Differentiation Of Trigonometric Functions Homework Answers

Differentiation Of Trigonometric Functions Homework Answers-65
We’ll start this process off by taking a look at the derivatives of the six trig functions. The remaining four are left to you and will follow similar proofs for the two given here.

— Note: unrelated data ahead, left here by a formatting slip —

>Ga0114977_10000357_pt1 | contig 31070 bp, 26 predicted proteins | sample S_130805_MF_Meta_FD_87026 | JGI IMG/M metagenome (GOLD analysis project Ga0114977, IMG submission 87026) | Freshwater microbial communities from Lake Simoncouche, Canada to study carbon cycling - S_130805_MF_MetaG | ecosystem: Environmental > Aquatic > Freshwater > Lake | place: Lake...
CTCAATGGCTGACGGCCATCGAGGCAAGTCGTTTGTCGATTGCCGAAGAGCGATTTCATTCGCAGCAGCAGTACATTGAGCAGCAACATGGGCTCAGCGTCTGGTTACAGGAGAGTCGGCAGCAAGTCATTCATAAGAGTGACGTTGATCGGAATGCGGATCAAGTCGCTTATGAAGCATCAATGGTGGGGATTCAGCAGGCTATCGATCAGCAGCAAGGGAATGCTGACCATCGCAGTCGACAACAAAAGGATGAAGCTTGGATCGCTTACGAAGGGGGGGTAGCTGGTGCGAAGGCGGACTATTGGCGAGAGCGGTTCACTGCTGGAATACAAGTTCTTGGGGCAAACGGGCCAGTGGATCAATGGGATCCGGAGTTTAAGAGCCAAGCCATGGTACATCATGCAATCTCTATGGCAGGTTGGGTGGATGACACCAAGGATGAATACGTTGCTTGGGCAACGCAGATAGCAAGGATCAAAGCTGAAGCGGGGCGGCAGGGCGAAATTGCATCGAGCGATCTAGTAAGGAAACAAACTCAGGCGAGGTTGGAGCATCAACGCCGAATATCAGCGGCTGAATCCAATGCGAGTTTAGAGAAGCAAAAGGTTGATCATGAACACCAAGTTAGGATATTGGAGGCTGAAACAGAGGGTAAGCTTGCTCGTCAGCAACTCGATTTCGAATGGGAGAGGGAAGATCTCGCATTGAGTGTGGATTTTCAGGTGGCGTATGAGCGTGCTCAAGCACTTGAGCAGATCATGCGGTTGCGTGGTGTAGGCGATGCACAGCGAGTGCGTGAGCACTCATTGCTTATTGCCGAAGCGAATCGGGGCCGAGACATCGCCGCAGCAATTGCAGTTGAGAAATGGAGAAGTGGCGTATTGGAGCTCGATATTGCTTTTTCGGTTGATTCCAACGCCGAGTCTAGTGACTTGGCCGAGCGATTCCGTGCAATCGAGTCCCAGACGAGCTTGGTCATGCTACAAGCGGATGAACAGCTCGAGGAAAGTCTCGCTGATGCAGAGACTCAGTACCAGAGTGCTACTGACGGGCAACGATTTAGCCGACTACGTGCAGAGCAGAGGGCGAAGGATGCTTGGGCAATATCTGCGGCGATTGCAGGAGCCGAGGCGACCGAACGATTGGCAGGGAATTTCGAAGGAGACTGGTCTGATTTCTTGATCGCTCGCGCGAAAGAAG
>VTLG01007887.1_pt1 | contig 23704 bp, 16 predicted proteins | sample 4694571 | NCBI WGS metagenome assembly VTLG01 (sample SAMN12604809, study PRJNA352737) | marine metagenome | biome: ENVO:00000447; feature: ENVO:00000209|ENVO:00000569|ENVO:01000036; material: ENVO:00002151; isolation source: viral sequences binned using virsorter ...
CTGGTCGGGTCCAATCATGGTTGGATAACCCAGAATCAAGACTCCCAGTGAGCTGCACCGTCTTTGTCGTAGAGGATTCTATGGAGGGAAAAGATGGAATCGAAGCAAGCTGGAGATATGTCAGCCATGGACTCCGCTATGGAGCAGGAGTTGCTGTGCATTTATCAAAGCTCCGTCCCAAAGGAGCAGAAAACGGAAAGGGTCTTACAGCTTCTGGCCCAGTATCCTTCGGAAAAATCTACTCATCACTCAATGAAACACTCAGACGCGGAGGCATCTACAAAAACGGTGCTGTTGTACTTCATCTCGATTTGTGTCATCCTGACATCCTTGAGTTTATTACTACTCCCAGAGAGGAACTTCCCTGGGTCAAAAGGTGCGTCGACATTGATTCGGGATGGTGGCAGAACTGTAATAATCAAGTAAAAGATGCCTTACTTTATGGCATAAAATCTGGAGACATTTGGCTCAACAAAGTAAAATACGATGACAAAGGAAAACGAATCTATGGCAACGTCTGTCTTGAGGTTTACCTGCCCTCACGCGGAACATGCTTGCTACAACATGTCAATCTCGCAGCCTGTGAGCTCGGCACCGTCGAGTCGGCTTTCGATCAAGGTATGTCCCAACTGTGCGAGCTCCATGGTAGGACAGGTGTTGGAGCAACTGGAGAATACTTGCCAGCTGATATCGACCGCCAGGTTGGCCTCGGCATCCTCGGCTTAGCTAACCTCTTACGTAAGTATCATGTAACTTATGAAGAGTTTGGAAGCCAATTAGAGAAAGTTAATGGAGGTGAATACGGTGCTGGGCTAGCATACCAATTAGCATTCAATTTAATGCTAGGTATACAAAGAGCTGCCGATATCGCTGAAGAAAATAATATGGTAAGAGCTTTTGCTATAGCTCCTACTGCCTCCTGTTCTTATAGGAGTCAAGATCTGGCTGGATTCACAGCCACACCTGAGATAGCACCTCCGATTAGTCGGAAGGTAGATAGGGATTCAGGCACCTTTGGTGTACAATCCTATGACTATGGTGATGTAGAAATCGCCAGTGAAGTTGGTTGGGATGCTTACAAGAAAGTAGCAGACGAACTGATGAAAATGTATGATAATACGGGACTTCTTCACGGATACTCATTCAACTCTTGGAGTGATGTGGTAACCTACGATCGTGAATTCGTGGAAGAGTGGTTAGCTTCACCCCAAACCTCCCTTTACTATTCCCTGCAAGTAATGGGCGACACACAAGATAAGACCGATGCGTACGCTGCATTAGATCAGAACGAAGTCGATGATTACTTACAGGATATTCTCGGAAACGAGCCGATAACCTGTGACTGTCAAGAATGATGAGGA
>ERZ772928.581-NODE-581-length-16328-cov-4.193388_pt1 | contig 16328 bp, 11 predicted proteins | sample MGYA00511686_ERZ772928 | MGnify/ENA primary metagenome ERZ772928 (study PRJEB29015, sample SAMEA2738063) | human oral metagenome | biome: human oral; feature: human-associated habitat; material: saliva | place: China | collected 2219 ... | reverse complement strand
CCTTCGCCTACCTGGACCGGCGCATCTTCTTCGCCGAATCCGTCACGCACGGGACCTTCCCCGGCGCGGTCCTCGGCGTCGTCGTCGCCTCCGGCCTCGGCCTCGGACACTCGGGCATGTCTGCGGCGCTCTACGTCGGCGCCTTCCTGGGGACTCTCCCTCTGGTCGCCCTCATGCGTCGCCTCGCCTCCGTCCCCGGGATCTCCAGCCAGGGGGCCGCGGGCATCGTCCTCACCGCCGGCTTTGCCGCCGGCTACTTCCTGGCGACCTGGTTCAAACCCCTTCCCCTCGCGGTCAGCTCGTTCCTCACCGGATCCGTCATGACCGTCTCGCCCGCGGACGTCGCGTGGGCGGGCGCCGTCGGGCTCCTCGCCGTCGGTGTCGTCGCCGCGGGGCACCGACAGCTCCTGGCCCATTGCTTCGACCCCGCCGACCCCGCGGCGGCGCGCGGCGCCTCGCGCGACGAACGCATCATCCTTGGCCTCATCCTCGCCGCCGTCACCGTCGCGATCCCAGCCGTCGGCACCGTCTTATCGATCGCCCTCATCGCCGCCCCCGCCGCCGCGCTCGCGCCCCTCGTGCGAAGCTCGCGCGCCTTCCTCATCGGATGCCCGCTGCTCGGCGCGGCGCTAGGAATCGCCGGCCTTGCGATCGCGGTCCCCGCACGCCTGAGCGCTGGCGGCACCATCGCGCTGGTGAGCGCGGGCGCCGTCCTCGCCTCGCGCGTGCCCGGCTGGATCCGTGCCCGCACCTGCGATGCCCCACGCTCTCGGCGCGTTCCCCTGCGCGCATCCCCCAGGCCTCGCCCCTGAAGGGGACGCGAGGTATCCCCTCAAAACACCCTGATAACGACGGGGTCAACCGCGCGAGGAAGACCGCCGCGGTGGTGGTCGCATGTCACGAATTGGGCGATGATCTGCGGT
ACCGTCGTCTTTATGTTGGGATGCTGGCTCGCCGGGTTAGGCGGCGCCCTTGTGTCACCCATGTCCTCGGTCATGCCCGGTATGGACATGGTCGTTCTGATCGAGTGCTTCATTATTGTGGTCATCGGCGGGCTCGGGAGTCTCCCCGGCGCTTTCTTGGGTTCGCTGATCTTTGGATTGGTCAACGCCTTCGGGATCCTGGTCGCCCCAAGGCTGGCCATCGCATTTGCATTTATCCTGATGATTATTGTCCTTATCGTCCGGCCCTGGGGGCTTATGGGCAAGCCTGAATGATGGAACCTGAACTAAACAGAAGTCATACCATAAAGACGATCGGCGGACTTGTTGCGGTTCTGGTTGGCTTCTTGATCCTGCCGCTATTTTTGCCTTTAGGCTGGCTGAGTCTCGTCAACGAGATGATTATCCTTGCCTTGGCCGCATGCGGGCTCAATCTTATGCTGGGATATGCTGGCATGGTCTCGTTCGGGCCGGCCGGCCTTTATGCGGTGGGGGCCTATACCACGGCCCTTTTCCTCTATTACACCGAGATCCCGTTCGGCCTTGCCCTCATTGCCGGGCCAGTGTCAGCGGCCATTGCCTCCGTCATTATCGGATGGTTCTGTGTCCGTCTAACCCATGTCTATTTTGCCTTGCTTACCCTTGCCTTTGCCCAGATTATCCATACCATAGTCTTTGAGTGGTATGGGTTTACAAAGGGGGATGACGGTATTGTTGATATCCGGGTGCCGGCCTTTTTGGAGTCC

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At this point, while it may not look like it, we can use the fact above to finish the limit.Using the Pythagorean theorem and the definition of the regular trigonometric functions, we can finally express dy/dx in terms of x.We're sorry, this computer has been flagged for suspicious activity.Let θ be the angle at O made by the two radii OA and OB.Since we are considering the limit as θ tends to zero, we may assume that θ is a very small positive number: The following derivatives are found by setting a variable y equal to the inverse trigonometric function that we wish to take the derivative of.Using implicit differentiation and then solving for dy/dx, the derivative of the inverse function is found in terms of y.To convert dy/dx back into being in terms of x, we can draw a reference triangle on the unit circle, letting θ be y.So we need to get both of the argument of the sine and the denominator to be the same.We can do this by multiplying the numerator and the denominator by 6 as follows.\[\mathop \limits_ \frac = \frac\mathop \limits_ \frac = \frac\left( 1 \right) = \frac\] Now, in this case we can’t factor the 6 out of the sine so we’re stuck with it there and we’ll need to figure out a way to deal with it.To do this problem we need to notice that in the fact the argument of the sine is the same as the denominator ( both \(\theta \)’s).

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